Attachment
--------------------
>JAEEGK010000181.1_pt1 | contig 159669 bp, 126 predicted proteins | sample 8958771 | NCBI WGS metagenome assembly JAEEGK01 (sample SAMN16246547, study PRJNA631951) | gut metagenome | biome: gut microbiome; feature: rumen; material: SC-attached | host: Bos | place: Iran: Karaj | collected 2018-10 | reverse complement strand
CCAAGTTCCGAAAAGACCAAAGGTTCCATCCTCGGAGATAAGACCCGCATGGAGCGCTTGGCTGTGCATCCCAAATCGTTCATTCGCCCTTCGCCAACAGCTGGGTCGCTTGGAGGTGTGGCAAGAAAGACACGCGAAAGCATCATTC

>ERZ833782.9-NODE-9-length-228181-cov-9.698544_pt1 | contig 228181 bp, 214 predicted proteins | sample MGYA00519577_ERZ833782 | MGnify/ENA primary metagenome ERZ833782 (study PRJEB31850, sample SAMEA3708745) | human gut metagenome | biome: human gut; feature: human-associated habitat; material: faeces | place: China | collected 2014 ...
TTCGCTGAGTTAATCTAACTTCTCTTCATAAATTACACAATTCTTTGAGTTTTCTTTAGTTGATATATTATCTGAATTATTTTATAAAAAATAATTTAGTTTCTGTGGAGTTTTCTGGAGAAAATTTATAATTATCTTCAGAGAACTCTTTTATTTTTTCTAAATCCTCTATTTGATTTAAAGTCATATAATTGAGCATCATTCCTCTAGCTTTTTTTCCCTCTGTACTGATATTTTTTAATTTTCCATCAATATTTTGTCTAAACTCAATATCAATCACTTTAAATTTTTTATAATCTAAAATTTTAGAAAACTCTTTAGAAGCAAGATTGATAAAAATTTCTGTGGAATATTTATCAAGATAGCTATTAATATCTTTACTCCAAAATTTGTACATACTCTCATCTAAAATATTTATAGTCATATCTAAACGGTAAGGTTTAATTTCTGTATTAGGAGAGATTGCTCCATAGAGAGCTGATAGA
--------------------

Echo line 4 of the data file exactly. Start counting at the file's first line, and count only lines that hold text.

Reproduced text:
TTCGCTGAGTTAATCTAACTTCTCTTCATAAATTACACAATTCTTTGAGTTTTCTTTAGTTGATATATTATCTGAATTATTTTATAAAAAATAATTTAGTTTCTGTGGAGTTTTCTGGAGAAAATTTATAATTATCTTCAGAGAACTCTTTTATTTTTTCTAAATCCTCTATTTGATTTAAAGTCATATAATTGAGCATCATTCCTCTAGCTTTTTTTCCCTCTGTACTGATATTTTTTAATTTTCCATCAATATTTTGTCTAAACTCAATATCAATCACTTTAAATTTTTTATAATCTAAAATTTTAGAAAACTCTTTAGAAGCAAGATTGATAAAAATTTCTGTGGAATATTTATCAAGATAGCTATTAATATCTTTACTCCAAAATTTGTACATACTCTCATCTAAAATATTTATAGTCATATCTAAACGGTAAGGTTTAATTTCTGTATTAGGAGAGATTGCTCCATAGAGAGCTGATAGA